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How does your company’s layoff policy compare to the rest?

Companies left and right are taking part in the layoff movement. How does your company stack up against the rest?

office with employees looking out of window representing incoming layoff

As the economy slows a bit more, chances are someone you know will be faced with a layoff. Currently, Americans rank how businesses treat their workers as the most important ESG (environmental, social, governmental) issue. This climbs above many other hot topic issues like climate change and political activism.

Employees want to be treated well, even after being shown the door after a layoff. We don’t find this to be an unreasonable ask. After all, employees often give years, even decades, of dedication to their employer, so it’s nice to have some assurance in a world where nothing seems promised. As the US faces a possible increase in layoffs due to a slowing economy, companies are building (or destroying) their reputations based on how they handle the process.

Paul Wolfe is the former head of HR at Indeed and now runs a corporate consulting firm. He went on record to say,

“My general philosophy on letting people go is you want to treat people well because it all goes back to your brand and in today’s market, employer brand is very important.”

He’s not wrong.

There’s been an increase in salary transparency, both in the job marketing as well as in social circles. Websites like Glassdoor allow current and former employees to leave feedback on the company, meaning a company’s reputation is following them in a much more public way than ever before.

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If you’ve just been laid off, here are some tips to help you navigate the process of a layoff:

1) Don’t sign anything right away.

Layoffs often come with a lot of shock and emotion. Legally, your employer must let you know if there’s a deadline for returning the signed separation offer. Read over it thoroughly and seek a consultation from an employment lawyer, if possible. It may be in your best interest to negotiate, especially if your company isn’t faced with mass layoffs.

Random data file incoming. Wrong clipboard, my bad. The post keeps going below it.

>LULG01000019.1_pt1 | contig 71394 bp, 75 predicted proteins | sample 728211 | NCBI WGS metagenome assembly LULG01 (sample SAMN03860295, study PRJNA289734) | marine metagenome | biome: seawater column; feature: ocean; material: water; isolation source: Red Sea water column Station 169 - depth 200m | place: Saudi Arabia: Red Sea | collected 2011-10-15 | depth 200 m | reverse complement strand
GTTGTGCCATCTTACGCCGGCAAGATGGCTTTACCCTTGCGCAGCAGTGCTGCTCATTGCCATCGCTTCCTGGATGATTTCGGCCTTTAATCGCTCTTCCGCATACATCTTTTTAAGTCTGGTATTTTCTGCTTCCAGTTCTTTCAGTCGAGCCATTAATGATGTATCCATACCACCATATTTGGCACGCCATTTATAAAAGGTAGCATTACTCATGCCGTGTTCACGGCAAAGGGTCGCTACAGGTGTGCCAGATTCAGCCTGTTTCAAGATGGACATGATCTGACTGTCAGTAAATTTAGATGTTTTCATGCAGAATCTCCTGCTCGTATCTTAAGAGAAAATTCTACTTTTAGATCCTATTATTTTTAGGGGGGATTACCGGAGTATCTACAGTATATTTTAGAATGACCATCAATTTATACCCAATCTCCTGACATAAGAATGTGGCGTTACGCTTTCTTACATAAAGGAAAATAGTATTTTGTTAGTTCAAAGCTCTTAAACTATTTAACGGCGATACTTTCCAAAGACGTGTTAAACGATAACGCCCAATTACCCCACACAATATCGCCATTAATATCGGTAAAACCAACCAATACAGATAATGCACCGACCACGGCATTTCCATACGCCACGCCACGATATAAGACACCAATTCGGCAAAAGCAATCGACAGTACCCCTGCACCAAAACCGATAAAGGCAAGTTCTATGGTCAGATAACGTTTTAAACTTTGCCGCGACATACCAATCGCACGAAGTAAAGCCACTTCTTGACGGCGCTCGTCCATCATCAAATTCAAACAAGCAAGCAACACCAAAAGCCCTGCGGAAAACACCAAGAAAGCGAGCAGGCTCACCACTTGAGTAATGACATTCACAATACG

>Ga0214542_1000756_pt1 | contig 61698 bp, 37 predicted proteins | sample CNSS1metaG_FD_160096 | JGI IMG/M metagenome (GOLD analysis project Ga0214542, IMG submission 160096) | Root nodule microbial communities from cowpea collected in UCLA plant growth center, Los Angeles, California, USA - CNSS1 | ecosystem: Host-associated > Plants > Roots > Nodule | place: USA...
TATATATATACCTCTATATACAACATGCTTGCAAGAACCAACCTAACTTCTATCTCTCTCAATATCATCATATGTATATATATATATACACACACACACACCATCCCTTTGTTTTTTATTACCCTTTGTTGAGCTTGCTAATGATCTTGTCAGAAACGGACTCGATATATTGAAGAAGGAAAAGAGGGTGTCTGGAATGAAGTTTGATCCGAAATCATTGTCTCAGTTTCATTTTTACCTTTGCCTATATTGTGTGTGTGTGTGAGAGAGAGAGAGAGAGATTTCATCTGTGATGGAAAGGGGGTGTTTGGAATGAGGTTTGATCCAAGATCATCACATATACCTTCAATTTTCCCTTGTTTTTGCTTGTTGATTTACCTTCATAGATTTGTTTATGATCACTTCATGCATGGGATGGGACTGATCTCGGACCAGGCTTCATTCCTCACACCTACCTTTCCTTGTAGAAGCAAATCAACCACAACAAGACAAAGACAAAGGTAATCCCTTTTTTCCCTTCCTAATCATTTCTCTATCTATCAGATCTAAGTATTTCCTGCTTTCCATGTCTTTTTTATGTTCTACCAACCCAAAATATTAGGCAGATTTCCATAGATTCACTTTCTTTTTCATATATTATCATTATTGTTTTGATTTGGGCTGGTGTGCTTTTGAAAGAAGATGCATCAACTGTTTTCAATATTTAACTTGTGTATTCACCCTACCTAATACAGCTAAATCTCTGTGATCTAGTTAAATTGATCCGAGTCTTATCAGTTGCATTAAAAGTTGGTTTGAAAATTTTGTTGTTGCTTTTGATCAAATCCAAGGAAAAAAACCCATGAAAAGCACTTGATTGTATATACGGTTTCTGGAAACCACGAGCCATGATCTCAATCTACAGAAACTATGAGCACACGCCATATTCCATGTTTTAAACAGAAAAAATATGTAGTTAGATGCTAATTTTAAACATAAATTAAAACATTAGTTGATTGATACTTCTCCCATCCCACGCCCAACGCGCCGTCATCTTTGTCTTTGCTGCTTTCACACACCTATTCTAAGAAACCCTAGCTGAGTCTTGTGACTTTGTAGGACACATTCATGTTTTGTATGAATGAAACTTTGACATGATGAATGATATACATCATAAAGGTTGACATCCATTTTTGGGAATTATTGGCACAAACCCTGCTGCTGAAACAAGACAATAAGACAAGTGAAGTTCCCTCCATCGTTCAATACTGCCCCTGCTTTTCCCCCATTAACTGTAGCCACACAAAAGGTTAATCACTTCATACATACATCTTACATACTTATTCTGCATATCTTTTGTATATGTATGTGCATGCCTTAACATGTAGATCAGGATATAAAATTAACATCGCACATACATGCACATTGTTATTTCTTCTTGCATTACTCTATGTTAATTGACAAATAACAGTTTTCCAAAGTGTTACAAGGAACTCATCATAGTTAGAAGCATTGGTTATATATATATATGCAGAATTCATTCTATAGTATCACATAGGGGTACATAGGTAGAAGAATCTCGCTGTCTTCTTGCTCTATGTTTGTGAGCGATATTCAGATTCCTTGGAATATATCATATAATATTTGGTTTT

2)  Consider how you take severance pay.

If you’re on the move to a new employer or have another financially secure plan, you may be interested in taking a lump sum and moving on quickly. However, some folks would do best to stay on the payroll and list continued employment on their resume. Legally, you can still list active employment on your resume if you’re being paid severance via payroll. This is especially helpful to those who may have only spent a short time with the company. Health benefits typically remain active as long as the employee is on payroll, so this is another point to consider.

3) Set reasonable expectations on the amount of severance pay you should receive.

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Most companies only offer 1-3 weeks of pay per each year on payroll, but if you believe you’ve been an important asset to the company you may be able to negotiate for additional pay.

When considering if your company’s policy is a good one, it is important to weigh the above points. Layoffs can lead to scary and uncertain times for employees and it’s important to build a policy that honors their hard work and sets them up to continue their career without massive set back, if possible.

While a good layoff policy isn’t a surefire way to ease the pain, it can certainly make the difference between a hard time and a devastating one.

If you’re looking for what not to do, many will point to the way Elon Musk has handled his takeover of Twitter. Musk immediately let top execs go and held strict ultimatums over the remaining employees’ heads. Concurrently, Twitter began rolling out sudden changes to the platform, which only increased the public’s distrust in the brand. Former employers took to social media and online forms like Reddit to share internal emails and information, giving the public an inside look at the metaphorical car crash.

Jennifer is a native Houstonian (go Astros!) with a knack for creating digital works of art. She has expansive experience creating content and branded collateral for Fortune 500 companies, as well as small local businesses. When she’s not buried in her laptop, Jennifer is the marketing director for a world championship circuit barbecue cook off team and pet mom to dog (Milo) and Guinea pig (Piggy Smalls).


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